Fun vs Informative: Meet the Screens

trendy iphoneA new study called “What’s on their Screen, What’s on their Minds” by Microsoft Advertising says that the “screens” we use for entertainment each have a distinct personality that impacts how and when we use it. So allow me to introduce you to The Screens.

The computer is the middle brother in the family. He’s a work horse. He’s “informative” (67%) and “productive” but that doesn’t mean he doesn’t know how to party. 58% said that their computer was more fun than their TV but mostly they expected to learn something or get something done when they booted up this box. How’s that for a one-sided relationship?

ShopLocal Brings Local Circulars to Facebook and MSN

shoplocalShopLocal has made the news twice this week with two major players taking on their virtual circular technology. Facebook and MSN have both begun incorporating ShopLocal apps into their systems in order to bring localized deals to the consumer.

On Facebook, ShopLocal is integrating local sales circulars into corporate fan pages. When a user visits a brand site on Facebook, the application looks at their profile to determine their geographic area then presents the proper circular for their city. Vikram Sharma, CEO of ShopLocal says;

“We know that 49 percent of visitors to corporate fan pages go there to gain information on sales and special offers and another 45 percent come to learn about products. ShopLocal’s toolkit helps retailers across the country capitalize on this social shopping phenomenon.”

Twitter is for People, Not Corporations Says a New Study

It may seem like the Twitter-verse if full of companies hawking their wares, but a new survey by 360i says it isn’t so. They recently published a report called Twitter & the Consumer-Marketer Dynamic and frankly, I’m finding a large part of it hard to believe.

The report, which you can read in full here, has three key conclusions.

1. Twitter is primarily for people, not corporations.

— More than 90% of tweets come from consumers
— Only 12% of consumer tweets mention a brand
— When someone mentions a brand name on Twitter, they’re most likely talking about a Social Network (22% of mentions), or an Entertainment (17%) or Technology brand (17%). The top brands mentioned on Twitter are Twitter itself, Apple products/brands and Google

Can a Campaign That Makes No Money Still Be Called a Success?

The internet is all a buzz this week about the return of Mad Men on AMC. From the amount of hype, you would think that it’s one of the hottest shows on the air in terms of ad revenue, but that’s not true. According to an article in Advertising Age, Mad Men pulled in only $1.98 million in ad revenue last year on a show that costs 3 million per episode to produce. Part of the problem is that the show, despite all the critical acclaim, has an audience equal to about one fifth of a network show like CBS’s NCIS. And yet, AMC declares the show a hit and continues to produce it along with partner Lionsgate. Why? Because direct sales isn’t the only way to measure a marketing campaign’s success.

Affiliate Marketing Company VigLink Acquires Rival DrivingRevenue

viglink“We met for dinner in Chicago. We liked each other.  Our companies had very complementary strengths.  One thing led to another.”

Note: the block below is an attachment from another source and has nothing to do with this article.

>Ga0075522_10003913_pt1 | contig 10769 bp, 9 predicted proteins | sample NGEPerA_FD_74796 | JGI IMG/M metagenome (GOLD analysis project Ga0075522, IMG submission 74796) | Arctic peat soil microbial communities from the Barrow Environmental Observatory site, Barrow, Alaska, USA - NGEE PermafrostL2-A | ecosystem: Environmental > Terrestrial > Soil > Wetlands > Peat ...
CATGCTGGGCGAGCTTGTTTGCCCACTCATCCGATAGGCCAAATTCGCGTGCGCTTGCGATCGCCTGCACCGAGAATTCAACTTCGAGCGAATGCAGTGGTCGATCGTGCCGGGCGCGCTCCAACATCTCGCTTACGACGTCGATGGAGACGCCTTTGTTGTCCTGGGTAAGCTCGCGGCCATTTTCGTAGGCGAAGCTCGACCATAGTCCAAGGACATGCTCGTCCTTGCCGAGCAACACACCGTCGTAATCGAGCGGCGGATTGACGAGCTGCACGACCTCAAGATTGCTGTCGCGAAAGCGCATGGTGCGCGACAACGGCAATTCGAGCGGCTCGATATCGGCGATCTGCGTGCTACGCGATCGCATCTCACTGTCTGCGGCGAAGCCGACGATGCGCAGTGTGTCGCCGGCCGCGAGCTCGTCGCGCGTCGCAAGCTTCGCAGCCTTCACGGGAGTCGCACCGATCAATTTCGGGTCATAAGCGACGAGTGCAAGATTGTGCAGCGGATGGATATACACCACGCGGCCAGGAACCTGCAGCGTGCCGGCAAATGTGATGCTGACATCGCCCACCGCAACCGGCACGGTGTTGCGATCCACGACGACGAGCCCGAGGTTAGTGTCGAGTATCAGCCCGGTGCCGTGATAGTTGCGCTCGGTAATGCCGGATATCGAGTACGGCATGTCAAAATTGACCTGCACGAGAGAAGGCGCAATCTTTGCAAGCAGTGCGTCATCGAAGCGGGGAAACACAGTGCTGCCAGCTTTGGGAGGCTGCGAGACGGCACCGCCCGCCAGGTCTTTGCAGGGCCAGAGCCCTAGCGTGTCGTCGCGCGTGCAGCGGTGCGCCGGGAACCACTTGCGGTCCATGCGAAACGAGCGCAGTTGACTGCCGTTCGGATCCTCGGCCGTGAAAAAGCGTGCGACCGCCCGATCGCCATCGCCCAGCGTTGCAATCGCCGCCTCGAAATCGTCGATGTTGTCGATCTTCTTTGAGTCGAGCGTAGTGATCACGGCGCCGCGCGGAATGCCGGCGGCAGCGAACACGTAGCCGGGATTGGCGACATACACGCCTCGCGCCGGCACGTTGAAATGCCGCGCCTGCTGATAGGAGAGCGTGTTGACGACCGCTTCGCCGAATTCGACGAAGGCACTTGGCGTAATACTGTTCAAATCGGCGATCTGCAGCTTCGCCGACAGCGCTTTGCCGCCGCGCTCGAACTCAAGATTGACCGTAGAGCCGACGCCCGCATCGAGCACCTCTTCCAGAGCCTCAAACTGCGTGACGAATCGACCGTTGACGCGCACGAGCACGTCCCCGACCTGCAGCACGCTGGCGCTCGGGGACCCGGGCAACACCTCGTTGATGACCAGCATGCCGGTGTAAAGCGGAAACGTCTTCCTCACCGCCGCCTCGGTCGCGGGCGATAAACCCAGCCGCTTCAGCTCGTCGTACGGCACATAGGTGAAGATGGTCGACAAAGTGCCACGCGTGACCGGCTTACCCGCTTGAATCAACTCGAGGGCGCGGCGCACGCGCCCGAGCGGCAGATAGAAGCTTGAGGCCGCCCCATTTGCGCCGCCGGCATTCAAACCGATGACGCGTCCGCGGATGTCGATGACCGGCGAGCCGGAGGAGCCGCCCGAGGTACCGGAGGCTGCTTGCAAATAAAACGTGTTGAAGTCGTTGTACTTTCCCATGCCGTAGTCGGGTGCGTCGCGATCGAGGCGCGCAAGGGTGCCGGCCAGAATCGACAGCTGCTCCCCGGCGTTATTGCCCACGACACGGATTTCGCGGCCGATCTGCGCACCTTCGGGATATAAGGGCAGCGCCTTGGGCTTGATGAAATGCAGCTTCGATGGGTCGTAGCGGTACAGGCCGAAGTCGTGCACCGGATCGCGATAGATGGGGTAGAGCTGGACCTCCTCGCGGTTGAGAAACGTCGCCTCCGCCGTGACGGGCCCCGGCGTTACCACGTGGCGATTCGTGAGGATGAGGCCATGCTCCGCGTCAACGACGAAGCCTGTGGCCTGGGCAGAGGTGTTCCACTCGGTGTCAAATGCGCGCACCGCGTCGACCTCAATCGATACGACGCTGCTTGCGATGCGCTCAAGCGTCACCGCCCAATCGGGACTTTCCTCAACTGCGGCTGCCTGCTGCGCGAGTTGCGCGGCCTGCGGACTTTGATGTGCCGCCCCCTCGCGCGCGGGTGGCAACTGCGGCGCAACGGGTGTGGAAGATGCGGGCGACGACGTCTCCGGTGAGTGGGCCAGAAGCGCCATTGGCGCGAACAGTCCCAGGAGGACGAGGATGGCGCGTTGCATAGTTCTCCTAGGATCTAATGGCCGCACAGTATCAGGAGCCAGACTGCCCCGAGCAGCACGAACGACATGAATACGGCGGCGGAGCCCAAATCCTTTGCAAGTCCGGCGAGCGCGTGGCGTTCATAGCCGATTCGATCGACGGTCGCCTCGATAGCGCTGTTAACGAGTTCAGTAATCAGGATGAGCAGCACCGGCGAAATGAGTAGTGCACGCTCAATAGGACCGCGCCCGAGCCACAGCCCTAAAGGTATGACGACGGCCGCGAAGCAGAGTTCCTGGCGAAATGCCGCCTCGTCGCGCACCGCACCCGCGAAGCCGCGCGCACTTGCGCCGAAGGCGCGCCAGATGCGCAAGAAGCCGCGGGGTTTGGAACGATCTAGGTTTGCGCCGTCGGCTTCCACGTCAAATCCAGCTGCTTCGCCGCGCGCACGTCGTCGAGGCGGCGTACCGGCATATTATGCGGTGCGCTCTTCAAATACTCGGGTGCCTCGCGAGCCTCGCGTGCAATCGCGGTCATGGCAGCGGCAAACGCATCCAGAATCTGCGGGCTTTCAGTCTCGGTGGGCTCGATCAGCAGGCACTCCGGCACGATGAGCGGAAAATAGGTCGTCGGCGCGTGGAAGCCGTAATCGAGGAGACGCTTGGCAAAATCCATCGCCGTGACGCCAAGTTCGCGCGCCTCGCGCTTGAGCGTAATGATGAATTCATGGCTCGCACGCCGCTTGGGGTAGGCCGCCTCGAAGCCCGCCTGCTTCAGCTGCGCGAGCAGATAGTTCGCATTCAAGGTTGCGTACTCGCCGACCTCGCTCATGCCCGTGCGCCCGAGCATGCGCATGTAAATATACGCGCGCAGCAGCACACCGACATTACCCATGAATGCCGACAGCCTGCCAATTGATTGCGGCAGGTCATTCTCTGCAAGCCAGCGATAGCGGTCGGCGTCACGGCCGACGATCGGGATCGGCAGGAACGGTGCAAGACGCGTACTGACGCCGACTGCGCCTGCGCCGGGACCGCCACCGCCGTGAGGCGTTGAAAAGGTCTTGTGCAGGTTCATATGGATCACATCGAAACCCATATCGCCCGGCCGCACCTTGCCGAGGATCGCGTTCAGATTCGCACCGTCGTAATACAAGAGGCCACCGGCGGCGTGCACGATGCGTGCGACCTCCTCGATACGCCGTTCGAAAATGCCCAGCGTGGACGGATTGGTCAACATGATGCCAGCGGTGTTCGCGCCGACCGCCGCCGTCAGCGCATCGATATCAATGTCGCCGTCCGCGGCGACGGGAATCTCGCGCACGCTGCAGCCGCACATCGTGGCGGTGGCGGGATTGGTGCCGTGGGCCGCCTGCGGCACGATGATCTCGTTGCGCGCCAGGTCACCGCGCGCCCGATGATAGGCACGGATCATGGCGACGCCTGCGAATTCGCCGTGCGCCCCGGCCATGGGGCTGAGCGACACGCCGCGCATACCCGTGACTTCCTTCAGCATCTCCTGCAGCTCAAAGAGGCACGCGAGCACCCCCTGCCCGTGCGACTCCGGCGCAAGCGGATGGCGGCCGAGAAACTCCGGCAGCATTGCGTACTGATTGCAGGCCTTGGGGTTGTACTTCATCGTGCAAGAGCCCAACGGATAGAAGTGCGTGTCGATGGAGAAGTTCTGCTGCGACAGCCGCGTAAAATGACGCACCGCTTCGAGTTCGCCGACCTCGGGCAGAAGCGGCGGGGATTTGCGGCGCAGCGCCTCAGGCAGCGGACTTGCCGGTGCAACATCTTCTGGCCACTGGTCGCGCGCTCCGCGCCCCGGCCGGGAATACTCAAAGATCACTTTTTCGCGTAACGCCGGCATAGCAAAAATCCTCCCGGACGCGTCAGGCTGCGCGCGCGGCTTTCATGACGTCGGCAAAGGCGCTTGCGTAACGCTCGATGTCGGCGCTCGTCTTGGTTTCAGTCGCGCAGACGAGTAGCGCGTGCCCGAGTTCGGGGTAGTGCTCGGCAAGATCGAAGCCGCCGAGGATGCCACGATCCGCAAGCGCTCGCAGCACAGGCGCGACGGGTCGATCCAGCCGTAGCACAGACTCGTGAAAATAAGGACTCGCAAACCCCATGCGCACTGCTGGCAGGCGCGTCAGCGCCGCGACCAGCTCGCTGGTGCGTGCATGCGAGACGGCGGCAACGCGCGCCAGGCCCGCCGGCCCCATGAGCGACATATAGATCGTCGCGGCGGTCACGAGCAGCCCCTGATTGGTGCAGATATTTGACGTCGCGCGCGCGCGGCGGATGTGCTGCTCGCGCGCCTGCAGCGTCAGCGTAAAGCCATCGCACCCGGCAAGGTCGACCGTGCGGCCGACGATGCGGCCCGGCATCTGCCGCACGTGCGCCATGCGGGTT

Sounds like an influential CEO confessing to an elicit affair, but it’s really VigLink CEO Oliver Roup talking about how his company happened to acquire rival DrivingRevenue this past Friday. It began with an email from Revenue’s Raymond Lyle and Jack Bafia saying they should talk. That was in May, so it was quite a rush to the alter. Says Roup;

“We’re very excited to be joining forces. Ray is going to lead the sales and merchant relationship team and run our Chicago office. Jack will be moving to San Francisco to assume leadership of the product team. Everyone else is keeping their job as well.  They’ve all made a big bet on the future of the combined business. They are doubling down, not cashing out.”

New Government Agency Set to Regulate Financial Advertising

0_21_etrade_blackberry_babyLook out banks and other financial entities, as of Wednesday, there’s going to be a new sheriff in town. The Bureau of Consumer Financial Protection will open its doors as soon as Obama signs the financial regulations bill and they’ll have the power to police financial advertising – but to what extent?

It’s pretty much a given that the new rules will require truth in advertising and clear disclosures written in plain English. Where things get muddy is with the single word “abusive” which has been added to the new law that deals with deceptive advertising. Advertising Age quoted Dan Jaffe, exec VP-government relations for the Association of National Advertisers as saying;

Two Companies Using Off-Line Strategies to Build Online Sales

According to a survey commissioned by game company PopCap, approximately 100 million people in the US and UK alone are social gamers. Of that number, 83% said Facebook was their preferred place to play. Now here comes the important number, nearly a third (32%) of social gamers said they were likely to purchase virtual items with real-world currency.

But not everyone has the ability or is comfortable paying online, so GameStop is working on a solution that they hope will help them gain some ground in the Facebook gaming business. To promote their new game, Gangsta Zombies, GameStop is giving out promo cards in their stores that can be used as in-game currency. They’re also selling pre-paid cards that players can buy and use in lieu of a credit card or give to someone as a gift. Chris Morrison of says,